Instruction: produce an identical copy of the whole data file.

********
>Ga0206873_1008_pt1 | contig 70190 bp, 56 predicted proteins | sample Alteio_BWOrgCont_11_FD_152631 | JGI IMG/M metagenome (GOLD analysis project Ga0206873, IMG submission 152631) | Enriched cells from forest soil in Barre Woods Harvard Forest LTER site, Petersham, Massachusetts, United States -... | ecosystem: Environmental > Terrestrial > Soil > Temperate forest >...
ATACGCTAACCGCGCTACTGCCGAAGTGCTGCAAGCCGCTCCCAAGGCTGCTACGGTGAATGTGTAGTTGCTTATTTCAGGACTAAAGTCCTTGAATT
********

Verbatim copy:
>Ga0206873_1008_pt1 | contig 70190 bp, 56 predicted proteins | sample Alteio_BWOrgCont_11_FD_152631 | JGI IMG/M metagenome (GOLD analysis project Ga0206873, IMG submission 152631) | Enriched cells from forest soil in Barre Woods Harvard Forest LTER site, Petersham, Massachusetts, United States -... | ecosystem: Environmental > Terrestrial > Soil > Temperate forest >...
ATACGCTAACCGCGCTACTGCCGAAGTGCTGCAAGCCGCTCCCAAGGCTGCTACGGTGAATGTGTAGTTGCTTATTTCAGGACTAAAGTCCTTGAATT